BROOKSVILLE — There were a few pointed questions Tuesday, but also encouraging signs for the backers of what could become Hernando County's second charter school.
The School Board agreed to accept a revised application by Oct. 1 from Fort Lauderdale-based Mavericks in Education to open a 400-student public charter school that would focus on high school dropouts and at-risk students.
A district review committee last month found several potentially fatal problems in the company's initial application, including insufficient staffing and vague plans for reading and special-needs instruction. The district also questioned the school's budget controls and funding projections.
But Diane Rowden, a county commissioner and president of the applicant's local board of directors, said the company would go "above and beyond" those issues to make sure its revised application met with board approval.
"We'll give you a budget you're comfortable with," added Mavericks CEO Mark Thimmig.
Financial matters are of particular interest to the district, since the for-profit management company will take in 97 percent of each student's more than $6,000 in state and local funds after paying an up-front service fee of 5 percent to the district.
That leaves just 3 percent under the control of the local governing board for the nonprofit school, said David Schoelles, a member of the review committee.
"We did not see where the governing board would have adequate control over the expenditures of the school," he said.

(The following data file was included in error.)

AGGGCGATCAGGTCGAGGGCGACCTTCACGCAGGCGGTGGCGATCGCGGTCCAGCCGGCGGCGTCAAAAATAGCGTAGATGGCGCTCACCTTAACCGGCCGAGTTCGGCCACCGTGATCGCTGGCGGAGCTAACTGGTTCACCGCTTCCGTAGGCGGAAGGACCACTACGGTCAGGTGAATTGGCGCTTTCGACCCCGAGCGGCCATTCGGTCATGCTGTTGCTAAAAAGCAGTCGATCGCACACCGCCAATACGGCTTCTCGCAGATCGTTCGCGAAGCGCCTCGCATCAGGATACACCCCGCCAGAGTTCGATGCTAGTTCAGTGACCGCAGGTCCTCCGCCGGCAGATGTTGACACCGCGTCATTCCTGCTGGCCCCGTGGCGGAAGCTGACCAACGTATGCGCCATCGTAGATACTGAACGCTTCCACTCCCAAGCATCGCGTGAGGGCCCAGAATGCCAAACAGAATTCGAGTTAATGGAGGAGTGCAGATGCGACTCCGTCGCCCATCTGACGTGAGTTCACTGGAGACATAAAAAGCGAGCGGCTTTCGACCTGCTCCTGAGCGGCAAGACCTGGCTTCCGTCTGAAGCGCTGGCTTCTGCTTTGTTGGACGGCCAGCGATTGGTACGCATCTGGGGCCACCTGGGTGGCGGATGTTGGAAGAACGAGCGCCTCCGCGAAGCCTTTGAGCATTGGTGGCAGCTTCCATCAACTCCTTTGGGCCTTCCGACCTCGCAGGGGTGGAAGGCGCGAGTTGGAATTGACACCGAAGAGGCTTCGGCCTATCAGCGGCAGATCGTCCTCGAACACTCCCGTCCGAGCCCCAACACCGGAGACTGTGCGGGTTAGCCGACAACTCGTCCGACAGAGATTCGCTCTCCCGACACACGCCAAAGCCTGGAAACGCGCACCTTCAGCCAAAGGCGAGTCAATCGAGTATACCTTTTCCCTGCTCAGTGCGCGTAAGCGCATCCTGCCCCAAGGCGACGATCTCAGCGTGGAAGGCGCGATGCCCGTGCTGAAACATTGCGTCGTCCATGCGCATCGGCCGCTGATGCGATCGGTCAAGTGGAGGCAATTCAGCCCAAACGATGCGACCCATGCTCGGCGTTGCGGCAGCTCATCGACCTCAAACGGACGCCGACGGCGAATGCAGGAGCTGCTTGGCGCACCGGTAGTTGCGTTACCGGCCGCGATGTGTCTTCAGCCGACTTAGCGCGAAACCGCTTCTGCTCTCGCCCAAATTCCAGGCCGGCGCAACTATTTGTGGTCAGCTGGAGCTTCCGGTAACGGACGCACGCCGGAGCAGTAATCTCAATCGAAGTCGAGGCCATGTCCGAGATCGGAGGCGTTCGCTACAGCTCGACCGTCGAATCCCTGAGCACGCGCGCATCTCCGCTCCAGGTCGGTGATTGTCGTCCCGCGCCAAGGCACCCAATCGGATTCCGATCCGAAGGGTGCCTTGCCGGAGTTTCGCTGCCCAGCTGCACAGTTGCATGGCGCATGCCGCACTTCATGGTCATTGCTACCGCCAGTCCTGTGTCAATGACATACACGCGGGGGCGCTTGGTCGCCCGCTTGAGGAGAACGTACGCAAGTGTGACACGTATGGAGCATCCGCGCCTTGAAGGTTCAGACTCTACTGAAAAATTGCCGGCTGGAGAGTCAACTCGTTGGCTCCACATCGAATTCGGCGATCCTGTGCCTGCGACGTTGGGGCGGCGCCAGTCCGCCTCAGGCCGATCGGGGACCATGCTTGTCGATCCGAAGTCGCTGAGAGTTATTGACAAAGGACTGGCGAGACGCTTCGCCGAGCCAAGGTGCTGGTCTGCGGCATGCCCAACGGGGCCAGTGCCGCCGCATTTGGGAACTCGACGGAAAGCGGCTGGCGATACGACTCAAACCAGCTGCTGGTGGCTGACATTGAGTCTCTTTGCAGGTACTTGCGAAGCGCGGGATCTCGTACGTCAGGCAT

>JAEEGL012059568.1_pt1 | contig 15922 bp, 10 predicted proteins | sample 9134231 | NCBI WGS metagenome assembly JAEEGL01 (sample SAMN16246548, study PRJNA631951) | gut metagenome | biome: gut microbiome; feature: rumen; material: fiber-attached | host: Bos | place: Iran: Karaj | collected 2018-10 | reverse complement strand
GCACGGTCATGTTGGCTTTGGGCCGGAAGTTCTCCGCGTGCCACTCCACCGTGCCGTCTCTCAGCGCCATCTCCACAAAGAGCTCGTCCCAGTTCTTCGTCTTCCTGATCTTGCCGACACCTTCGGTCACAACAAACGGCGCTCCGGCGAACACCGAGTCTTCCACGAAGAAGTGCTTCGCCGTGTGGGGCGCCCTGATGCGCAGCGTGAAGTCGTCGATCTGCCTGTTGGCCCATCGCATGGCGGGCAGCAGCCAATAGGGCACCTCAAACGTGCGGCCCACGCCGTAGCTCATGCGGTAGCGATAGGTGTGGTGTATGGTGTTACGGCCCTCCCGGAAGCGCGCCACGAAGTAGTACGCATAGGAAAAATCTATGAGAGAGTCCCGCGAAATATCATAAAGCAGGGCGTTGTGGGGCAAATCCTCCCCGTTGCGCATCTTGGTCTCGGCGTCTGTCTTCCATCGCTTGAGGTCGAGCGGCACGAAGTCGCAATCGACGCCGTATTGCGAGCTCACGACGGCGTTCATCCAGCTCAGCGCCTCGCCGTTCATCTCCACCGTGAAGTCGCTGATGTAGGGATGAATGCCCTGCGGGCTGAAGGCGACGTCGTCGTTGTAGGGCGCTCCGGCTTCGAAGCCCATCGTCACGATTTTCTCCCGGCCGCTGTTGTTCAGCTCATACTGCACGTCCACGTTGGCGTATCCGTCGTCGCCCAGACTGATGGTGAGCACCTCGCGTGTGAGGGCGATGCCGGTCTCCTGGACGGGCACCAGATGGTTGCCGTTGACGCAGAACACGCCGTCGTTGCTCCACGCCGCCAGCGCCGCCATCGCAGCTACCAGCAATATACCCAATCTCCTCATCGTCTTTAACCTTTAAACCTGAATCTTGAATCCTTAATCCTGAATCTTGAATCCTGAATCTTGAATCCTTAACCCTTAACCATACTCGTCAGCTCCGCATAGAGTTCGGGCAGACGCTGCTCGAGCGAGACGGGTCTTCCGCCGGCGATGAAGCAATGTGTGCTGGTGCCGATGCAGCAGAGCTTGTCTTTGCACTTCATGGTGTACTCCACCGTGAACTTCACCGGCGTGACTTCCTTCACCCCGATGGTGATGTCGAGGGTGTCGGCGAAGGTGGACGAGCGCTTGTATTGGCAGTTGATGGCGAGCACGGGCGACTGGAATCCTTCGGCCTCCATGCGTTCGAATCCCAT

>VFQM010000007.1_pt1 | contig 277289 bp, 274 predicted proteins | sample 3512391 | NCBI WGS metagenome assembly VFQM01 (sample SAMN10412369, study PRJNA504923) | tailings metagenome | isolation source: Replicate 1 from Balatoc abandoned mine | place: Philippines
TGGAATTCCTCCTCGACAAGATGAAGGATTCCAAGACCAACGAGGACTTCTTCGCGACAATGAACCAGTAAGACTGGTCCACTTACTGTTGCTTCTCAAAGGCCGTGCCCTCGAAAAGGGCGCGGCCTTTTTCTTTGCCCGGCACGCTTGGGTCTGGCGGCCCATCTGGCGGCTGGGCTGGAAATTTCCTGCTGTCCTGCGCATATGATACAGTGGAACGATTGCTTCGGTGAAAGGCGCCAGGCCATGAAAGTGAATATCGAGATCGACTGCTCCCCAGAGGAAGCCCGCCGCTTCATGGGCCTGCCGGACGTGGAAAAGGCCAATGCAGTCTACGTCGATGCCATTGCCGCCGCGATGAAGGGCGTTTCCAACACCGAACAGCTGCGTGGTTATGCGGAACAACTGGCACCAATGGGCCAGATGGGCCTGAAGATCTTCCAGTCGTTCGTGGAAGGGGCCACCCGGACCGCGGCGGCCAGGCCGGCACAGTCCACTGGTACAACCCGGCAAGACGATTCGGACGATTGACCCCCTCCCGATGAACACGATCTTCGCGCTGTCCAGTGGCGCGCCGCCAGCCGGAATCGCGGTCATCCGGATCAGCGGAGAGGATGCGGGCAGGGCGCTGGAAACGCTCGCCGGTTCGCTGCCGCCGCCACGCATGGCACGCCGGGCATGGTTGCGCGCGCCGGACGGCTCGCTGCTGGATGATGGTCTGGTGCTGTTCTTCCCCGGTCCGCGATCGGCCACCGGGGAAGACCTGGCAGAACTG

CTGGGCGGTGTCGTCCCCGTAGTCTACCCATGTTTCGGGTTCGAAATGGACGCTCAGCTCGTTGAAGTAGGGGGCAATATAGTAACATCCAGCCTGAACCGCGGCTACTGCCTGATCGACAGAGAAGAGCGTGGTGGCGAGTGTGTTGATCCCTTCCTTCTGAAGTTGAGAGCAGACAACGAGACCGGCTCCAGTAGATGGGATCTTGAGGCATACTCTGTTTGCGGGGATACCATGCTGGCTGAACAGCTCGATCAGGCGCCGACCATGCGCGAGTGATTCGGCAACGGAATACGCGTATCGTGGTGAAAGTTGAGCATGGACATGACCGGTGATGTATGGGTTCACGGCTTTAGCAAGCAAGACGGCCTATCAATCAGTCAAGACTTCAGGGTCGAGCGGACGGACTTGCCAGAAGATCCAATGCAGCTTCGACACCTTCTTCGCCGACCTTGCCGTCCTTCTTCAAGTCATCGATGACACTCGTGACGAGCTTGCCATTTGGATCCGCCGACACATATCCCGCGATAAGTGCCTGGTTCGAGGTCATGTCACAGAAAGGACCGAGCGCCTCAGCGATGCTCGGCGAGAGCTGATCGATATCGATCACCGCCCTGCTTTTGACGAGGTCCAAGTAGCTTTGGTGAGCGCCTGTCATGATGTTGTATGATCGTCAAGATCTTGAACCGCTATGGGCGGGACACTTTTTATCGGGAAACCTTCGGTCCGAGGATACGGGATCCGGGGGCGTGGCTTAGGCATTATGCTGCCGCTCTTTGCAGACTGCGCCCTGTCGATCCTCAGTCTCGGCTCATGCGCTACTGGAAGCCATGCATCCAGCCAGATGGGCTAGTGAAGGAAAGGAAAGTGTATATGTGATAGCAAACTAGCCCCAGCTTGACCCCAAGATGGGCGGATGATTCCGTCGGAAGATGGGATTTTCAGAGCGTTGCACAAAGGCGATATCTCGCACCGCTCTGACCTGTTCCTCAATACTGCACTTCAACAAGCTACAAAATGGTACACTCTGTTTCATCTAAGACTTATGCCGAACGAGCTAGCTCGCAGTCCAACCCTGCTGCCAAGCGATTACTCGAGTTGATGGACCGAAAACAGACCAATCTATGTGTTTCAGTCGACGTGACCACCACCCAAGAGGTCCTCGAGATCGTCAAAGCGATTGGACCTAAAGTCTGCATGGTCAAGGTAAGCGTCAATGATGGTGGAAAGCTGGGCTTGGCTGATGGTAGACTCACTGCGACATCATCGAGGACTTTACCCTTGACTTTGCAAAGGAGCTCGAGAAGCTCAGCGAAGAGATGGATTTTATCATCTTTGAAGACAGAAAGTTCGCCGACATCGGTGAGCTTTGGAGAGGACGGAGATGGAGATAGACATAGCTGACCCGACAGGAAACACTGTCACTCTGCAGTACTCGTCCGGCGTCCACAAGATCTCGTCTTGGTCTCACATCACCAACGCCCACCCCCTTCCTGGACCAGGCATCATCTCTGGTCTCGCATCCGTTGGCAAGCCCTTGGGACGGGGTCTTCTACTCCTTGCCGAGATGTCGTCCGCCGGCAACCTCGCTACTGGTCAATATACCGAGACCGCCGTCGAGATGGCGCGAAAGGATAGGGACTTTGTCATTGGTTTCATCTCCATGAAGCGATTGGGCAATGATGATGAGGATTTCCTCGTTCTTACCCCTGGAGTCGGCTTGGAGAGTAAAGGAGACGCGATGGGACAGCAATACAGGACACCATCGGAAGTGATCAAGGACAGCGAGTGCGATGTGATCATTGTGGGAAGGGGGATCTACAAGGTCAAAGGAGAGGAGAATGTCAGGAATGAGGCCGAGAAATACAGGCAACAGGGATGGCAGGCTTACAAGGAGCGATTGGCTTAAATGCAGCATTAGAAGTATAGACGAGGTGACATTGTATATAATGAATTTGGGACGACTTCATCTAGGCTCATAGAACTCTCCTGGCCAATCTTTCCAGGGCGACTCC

But Thimmig said those funds covered "every single aspect" of running the school, and added up to less than what the district would spend to teach the same students.
Several board members praised the performance of the county's first charter, Gulf Coast Academy, but said they were concerned about the potential for the new school to lure away too many enrolled students and their funding.
Member Dianne Bonfield wondered aloud whether the school's enrollment could be restricted to students who have left school, but board attorney J. Paul Carland said state law might not permit it. Charter schools are public entities that operate under independent rules, but generally must accept all applicants.
Thimmig said he hoped the school and district would enjoy a "collaborative, cooperative and not competitive" relationship.
"If kids are succeeding, we don't think they should go anywhere else," he added. "(But) we feel there ought to be a door open to those students without first dropping out."
And board member Jim Malcolm echoed superintendent Wayne Alexander in suggesting that the school might one day replace the district's STAR Academy, which teaches students who might otherwise drop out or be expelled.
"I wouldn't want to preclude a partnership of doing what we do at STAR," Malcolm said, describing that program's annual $2-million cost as a "heavy budget expense for us."
Tom Marshall can be reached at email@example.com or (352) 848-1431.